Case study: This case study demonstrates the value of investing in good working practices to the benefit of the workers, the company and its investors.

Specialist consultancy Impact Limited developed a training programme to help garment factories in Asia tackle industry-wide challenges. The focus of improvements included human resources, occupational health & safety (OHS), fire and building safety and staff engagement. In Bangladesh, the programme resulted in 52% reduced worker turnover, and reduced worker absenteeism by 34%. Efficiency improved 18% and the cut-to-ship ratio increased from 95.6% to 96.6%.

The ROI for participating factories was 21, with waste reduction savings of US$65,000 in six months. In addition, overall working hours were cut, and the proportion of workers working more than 60 hours a week was reduced by more than 44%, while at the same time take home pay increased. Results in India were similarly significant.

Source: Impact Limited

Case study: This case study demonstrates how an investment in irrigation systems can increase agricultural yields and conserve scarce water.

Permira identified an opportunity to address the global, long-term trend of increasing water scarcity in Netafim, an Israeli irrigation system manufacturer. Drip irrigation technology vastly improves water efficiency on farms. It helps to increase crop yields and allows water to be used for other purposes by local communities. Permira invested in Netafim in 2011 and worked with the company’s founding Kibbutz organization to create a strong, independent Board and to expand global sales. The company currently provides drip irrigation systems to farmers in over 100 countries. Netafim’s systems reduce irrigation water use by up to 40% and can increase agricultural yields by as much as 50%. Switching to Netafim’s irrigation systems has also enabled farmers to reduce energy consumption, minimise weed growth and improve fertilizer efficiency.

Source: ESG in Private Equity: A Fast-Evolving Standard, INSEAD/Global Private Equity Initiative, May 2014
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Enhancing the company's reputation and brand value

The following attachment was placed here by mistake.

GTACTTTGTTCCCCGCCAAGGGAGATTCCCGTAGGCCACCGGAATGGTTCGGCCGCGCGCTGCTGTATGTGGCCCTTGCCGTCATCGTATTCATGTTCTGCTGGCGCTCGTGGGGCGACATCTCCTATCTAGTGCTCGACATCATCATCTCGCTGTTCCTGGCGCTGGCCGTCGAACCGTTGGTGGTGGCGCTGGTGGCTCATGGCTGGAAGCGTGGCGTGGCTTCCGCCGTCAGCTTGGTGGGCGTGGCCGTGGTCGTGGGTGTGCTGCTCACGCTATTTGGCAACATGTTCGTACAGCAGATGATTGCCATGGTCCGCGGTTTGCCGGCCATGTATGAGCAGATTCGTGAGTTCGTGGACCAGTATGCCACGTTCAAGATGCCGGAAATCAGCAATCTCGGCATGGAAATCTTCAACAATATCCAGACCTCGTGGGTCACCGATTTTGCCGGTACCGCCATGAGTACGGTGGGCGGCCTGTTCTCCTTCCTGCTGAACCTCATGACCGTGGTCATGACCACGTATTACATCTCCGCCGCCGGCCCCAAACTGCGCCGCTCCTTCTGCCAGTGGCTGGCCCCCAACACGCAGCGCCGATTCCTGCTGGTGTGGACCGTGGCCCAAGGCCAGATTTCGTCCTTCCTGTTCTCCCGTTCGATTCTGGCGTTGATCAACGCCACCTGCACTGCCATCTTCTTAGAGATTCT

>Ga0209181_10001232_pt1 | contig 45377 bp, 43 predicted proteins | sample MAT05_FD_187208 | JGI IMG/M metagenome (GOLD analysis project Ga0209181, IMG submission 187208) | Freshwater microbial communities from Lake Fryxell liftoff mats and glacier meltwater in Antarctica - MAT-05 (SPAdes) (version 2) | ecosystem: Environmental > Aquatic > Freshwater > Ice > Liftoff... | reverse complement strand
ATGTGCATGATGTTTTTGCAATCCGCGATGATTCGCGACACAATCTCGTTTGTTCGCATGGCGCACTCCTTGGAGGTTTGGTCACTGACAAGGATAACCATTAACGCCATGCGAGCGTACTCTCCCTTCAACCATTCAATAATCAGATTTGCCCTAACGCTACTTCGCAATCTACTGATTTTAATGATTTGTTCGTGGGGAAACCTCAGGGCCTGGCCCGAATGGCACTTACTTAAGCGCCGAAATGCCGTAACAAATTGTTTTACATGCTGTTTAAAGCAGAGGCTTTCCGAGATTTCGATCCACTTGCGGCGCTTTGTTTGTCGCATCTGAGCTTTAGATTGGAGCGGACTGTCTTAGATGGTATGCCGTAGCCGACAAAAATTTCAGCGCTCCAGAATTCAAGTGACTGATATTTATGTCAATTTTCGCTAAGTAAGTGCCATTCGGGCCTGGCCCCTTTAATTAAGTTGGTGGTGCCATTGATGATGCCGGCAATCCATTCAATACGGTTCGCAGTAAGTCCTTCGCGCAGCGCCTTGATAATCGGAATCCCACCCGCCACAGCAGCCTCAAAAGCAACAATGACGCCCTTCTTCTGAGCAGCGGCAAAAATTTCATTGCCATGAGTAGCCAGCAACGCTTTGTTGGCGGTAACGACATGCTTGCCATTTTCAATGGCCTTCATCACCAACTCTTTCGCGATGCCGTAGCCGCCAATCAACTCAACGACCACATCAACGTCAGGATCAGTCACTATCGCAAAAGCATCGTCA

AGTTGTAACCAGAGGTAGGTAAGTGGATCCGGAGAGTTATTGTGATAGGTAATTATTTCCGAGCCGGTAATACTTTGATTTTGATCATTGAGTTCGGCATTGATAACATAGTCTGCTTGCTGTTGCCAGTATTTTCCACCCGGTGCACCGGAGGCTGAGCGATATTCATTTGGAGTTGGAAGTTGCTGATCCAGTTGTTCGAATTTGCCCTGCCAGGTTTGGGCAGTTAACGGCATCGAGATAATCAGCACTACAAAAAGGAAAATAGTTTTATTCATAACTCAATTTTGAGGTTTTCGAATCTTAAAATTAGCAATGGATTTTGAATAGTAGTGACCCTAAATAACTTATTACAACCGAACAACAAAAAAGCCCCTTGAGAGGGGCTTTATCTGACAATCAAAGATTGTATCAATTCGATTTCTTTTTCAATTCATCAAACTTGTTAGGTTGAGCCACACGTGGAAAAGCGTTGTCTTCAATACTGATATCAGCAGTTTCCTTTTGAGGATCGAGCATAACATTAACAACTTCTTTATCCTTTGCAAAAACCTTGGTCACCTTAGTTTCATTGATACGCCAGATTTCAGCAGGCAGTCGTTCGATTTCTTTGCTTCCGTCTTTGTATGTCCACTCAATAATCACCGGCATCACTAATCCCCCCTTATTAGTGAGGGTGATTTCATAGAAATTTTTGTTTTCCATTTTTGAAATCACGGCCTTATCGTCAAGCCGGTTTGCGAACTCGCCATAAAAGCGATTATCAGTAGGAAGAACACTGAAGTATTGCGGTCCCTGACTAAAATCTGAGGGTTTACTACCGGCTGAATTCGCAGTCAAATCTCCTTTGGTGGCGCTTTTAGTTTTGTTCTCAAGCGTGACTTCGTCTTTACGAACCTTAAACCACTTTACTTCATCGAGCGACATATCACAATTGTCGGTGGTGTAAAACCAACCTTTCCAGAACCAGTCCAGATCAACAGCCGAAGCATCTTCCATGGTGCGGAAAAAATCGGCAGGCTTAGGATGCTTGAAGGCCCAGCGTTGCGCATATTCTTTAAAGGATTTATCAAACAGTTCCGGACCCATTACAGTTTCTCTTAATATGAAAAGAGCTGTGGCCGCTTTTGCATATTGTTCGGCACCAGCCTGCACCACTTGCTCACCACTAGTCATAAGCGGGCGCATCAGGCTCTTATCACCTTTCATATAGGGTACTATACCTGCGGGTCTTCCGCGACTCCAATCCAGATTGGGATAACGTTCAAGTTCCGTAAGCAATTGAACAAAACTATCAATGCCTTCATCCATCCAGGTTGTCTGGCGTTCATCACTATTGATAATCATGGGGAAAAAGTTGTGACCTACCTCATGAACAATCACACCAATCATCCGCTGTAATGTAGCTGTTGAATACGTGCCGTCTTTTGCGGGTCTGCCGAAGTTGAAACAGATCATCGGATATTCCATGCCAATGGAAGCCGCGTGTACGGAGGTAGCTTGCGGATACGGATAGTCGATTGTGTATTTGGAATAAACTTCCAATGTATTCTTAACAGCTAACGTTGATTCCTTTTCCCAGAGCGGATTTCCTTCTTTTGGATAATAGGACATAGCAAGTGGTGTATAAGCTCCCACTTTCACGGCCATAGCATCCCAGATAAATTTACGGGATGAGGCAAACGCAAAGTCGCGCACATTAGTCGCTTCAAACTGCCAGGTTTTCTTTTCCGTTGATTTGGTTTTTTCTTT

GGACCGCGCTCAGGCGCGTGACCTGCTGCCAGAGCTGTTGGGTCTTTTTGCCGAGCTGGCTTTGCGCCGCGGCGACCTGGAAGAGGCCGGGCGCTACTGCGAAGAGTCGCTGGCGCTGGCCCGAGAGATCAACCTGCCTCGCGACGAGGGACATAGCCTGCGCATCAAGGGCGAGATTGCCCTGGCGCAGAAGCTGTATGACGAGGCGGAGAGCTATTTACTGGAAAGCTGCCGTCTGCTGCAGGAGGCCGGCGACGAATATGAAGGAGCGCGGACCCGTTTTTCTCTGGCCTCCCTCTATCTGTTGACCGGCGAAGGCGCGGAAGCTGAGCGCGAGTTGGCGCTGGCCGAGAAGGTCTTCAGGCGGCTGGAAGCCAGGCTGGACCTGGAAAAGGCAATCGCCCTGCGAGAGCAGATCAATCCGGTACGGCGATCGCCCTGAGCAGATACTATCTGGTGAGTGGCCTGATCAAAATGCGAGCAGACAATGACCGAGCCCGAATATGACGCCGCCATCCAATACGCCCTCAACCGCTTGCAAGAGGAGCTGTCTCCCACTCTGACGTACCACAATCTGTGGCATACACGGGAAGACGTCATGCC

Many companies proactively and positively address the E&S impacts of their business. A reputation for sustainable business practices can help to build brands for which customers are willing to pay a premium. The same applies to companies with strong governance and business integrity practices. It can also foster brand loyalty, improve the company’s reputation and generate goodwill among customers and stakeholders. Conversely, operating sustainably and with integrity can also help to avoid bad publicity and boycotts.

Case study: This case study demonstrates how investing in good ESG practices can restore a company's reputation, rebuild its brands and support future growth and a successful sale.

Over 2009 and 2010 Carlyle acquired a 29.2% stake in Guangdong Yashili Group Co. Ltd. (Yashili), one of China’s largest infant formula companies. Like many infant formula companies in China, Yashili faced significant reputational challenges following a scandal in the sector during 2008. Some infant formula companies had substituted melamine (which is cheap but toxic) for milk powder in their products. As a result of the melamine substitution six babies died and 300,000 became ill. In the wake of the scandal sales of Chinese produced infant formula fell significantly and share prices in many firms fell between 30 – 40%. The first company implicated in the scandal, Sanlu, went bankrupt and two people were executed.
Carlyle saw an opportunity to use ESG to create value in a firm suffering from an industry discount, and worked closely with Yashili to rebuild its brand image. To address the melamine issue directly, Yashili made a major strategic decision to procure 100% imported raw milk powder from high-quality overseas dairy sources and established product testing collaborations with top-tier international laboratories to strengthen product quality and safety control. The Carlyle-Yashili partnership demonstrated to the industry how it could transform itself and meet international standards.

With Carlyle’s assistance, Yashili established the first Food Quality and Safety Advisory Committee (FQSAC) in the Chinese dairy industry. With FQSAC’s strategic guidance, Yashili further improved the safety and quality of its products, through the implementation of product quality control protocols and the introduction of enhanced internal control systems. Carlyle helped recruit a Chief Quality Advisor to oversee implementation of product quality control protocols and a Chief Research & Development Officer to lead new product development. The company achieved industry-recognised quality standards including ISO9001 and HACCP, as well as certifications by various national authorities.
Yashili is now committed to product quality and corporate integrity for sustainable growth and to building its capabilities in quality control and R&D. In August 2013, Carlyle sold Yashili to China Mengniu Dairy Company Limited, the No. 1 liquid milk manufacturer and the second largest dairy manufacturer in China.

Source: ESG in Private Equity: A Fast-Evolving Standard, INSEAD/Global Private Equity Initiative, May 2014; FT.com
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Value at exit

With trade buyers and investors paying increased attention to ESG matters, sound ESG management can substantially improve a fund manager’s chance of a successful exit. Increasingly, meeting ESG requirements/standards is required both by private buyers and for initial public offerings (IPOs) in emerging markets.

Case study: See Adenia Partners.